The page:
Blank nodes in the output dataset are scoped to a single RDF graph. If the same blank node identifier occurs in multiple RDF triples that are in the same graph, then the triples will share the same blank node. If, however, the same blank node identifier occurs inblank nodes can never be shared by two triples in two different graphs.

This implies that triples generated from a single logical source will have different subjects if the subjects are blank nodes and the triples are placed into different graphs.

Integrated mapping

To have more complete mappings, triples are generated combining the triples maps of the different sources. In these cases, the triples' subject come from a triples map, while the objects come from the another triples map. This is achieved by adding another predicate-object-map property (rr:predicateObjectMap) to the first triples map. This one uses the other triples map, as a parent triples map:

Example Input

Airport.csv - CSV source

id, city, bus, latitude, longitude 6523, Brussels, 25, 50.901389, 4.484444
Venue.json - JSON source

{   "venue":   [     {       "latitude": "50.901389",       "longitude": "4.484444",       "location":       {           "continent": "EU",           "country": "BE",           "city": "Brussels"       }     },     {       "latitude": "51.51334",       "longitude": "-0.08901",       "location":       {           "continent": "EU",           "country": "GB",           "city": "London"       }    }   ] }
Transport.xml - XML source 

<transport>   <bus id=“25” type="SingeDecker">     <route>       <stop id=“645”>         Airport       </stop>       <stop id=“651”>         Conference center       </stop>     </route>     <aircondition>       false     </aircondition>   </bus>   <bus id=“47” type="DoubleDecker">     <route>       <stop id=“873”>         Central Park       </stop>       <stop id=“651”>         Conference center       </stop>     </route>     <aircondition>       true     </aircondition>   </bus> </transport>

Example custom mappings

@prefix rml: <http://semweb.mmlab.be/ns/rml#>.
@prefix ql: <http://semweb.mmlab.be/ns/ql#>.          
@prefix rr: <http://www.w3.org/ns/r2rml#>.
@prefix ex: <http://example.com/ns#>.

<#AirportMapping>
  rml:logicalSource [
    rml:source "http://www.example.com/Airport.csv" ;
    rml:referenceFormulation ql:CSV
  ];
  rr:subjectMap [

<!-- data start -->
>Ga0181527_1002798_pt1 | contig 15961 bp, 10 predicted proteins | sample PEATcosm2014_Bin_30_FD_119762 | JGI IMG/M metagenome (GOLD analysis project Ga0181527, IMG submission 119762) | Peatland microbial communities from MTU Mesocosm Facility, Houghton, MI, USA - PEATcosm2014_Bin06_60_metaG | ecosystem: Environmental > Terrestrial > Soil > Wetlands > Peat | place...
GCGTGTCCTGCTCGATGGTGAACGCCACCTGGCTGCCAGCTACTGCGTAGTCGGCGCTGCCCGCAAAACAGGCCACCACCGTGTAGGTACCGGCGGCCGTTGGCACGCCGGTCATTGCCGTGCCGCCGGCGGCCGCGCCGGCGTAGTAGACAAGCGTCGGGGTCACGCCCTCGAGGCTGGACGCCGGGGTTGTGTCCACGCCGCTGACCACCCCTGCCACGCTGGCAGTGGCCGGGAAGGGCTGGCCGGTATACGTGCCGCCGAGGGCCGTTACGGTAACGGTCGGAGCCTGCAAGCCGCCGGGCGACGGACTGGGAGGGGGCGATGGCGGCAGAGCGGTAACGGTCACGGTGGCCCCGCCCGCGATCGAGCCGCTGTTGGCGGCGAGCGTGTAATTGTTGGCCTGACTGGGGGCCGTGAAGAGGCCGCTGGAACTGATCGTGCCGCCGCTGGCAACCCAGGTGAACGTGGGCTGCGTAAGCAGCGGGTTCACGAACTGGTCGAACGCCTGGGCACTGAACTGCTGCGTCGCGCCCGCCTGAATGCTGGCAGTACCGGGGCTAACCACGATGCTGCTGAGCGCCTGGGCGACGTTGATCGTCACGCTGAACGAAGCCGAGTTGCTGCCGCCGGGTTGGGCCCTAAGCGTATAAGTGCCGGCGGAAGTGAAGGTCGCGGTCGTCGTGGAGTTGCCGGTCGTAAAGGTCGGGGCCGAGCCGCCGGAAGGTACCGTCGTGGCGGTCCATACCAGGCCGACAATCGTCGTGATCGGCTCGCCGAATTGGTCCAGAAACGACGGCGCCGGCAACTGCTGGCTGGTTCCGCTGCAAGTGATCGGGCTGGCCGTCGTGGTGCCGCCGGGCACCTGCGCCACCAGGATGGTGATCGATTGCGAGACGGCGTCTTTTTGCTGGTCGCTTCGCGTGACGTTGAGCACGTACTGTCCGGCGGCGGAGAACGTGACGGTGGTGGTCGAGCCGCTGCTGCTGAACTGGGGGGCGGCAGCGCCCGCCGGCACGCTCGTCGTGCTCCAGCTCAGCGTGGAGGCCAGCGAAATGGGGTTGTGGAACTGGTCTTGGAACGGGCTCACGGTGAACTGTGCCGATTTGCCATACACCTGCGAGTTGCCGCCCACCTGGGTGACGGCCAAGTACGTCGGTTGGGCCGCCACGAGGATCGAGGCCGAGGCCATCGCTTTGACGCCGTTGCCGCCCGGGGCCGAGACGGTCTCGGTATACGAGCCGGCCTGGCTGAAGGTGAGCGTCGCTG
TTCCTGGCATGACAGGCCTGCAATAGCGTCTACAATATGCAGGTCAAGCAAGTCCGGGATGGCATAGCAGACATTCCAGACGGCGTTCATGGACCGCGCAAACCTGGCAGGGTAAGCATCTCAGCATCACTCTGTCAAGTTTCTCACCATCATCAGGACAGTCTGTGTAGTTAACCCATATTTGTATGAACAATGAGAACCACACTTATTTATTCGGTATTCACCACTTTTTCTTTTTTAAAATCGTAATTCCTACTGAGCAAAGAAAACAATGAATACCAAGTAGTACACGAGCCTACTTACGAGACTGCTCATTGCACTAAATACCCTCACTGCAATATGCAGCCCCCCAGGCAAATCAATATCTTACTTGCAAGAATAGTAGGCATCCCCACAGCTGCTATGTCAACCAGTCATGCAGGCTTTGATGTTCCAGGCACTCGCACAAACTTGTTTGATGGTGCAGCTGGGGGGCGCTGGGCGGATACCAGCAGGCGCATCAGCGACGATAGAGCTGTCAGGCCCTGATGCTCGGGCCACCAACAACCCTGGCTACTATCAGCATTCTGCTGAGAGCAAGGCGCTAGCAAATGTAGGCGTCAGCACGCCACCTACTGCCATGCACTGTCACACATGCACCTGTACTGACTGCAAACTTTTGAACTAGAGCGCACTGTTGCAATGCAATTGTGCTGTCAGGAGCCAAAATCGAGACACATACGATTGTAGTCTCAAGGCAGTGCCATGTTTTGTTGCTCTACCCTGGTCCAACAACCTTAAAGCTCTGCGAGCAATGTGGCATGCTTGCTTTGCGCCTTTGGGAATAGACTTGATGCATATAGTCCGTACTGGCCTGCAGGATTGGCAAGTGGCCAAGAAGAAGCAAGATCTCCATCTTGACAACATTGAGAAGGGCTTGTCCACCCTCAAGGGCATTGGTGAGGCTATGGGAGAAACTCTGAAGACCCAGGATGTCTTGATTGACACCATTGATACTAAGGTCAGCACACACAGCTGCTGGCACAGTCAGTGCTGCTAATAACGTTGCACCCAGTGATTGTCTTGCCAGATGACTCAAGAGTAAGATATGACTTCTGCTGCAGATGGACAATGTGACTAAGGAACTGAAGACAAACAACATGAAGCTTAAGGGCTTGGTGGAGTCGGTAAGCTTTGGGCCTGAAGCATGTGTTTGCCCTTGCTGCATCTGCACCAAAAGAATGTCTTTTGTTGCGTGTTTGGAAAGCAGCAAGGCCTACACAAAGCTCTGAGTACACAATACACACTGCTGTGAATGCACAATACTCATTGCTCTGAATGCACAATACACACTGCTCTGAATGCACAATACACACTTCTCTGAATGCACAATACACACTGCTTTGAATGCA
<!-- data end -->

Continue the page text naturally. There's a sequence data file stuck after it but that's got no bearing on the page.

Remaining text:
rr:template "http://airport.example.com/{id}";
    rr:class ex:Stop 
  ];
  rr:predicateObjectMap [
    rr:predicate ex:latlong;
    rr:objectMap [
      rr:parentTriplesMap <#LocationMapping_CSV> 
    ]
  ];
  rr:predicateObjectMap [
    rr:predicate ex:route;
    rr:objectMap [
      rr:parentTriplesMap <#TransportMapping> ;
      [
        rr:joinCondition [
          rr:child "bus";
          rr:parent "/transport/bus@id"
        ]
      ]
    ]
  ];

  rr:predicateObjectMap [
    rr:predicate ex:location;
    rr:objectMap [
      rr:parentTriplesMap <#VenueMapping> ;
      [
        rr:joinCondition [
          rr:child "city";
          rr:parent "$.venue[*].location.city"
        ]
      ]
    ]
  ].
                                                      
@prefix rml: <http://semweb.mmlab.be/ns/rml#>.
@prefix ql: <http://semweb.mmlab.be/ns/ql#>.
@prefix rr: <http://www.w3.org/ns/r2rml#>.
@prefix ex: <http://example.com/ns#>.

<#LocationMapping_CSV>
  rml:logicalSource [
    rml:source "http://www.example.com/Airport.csv" ;
    rml:referenceFormulation ql:CSV
  ];
  rr:subjectMap [
    rr:template "http://loc.example.com/latlong/{latitude},{longitude}"
  ];

  rr:predicateObjectMap [
    rr:predicate ex:lat;
    rr:objectMap [
      rml:reference "latitude" 
    ]
  ];

  rr:predicateObjectMap [
    rr:predicate ex:long;
    rr:objectMap [
      rml:reference "longitude"
    ]
  ].
                                                      
@prefix rml: <http://semweb.mmlab.be/ns/rml#>.
@prefix rr: <http://www.w3.org/ns/r2rml#>.
@prefix ql: <http://semweb.mmlab.be/ns/ql#>.
@prefix ex: <http://example.com/ns#>.


<#VenueMapping>
  rml:logicalSource [
    rml:name "http://www.example.com/Venue.json";
    rml:referenceFormulation ql:JSONPath ;
    rml:iterator "$"
  ];
  rr:subjectMap 
  [
    rr:template "http://loc.example.com/city/{$.venue[*].location.city}";
    rr:class ex:City;
  ];
  rr:predicateObjectMap [
    rr:predicate ex:latlong;
    rr:objectMap [
      rr:parentTriplesMap <#LocationMapping_JSON>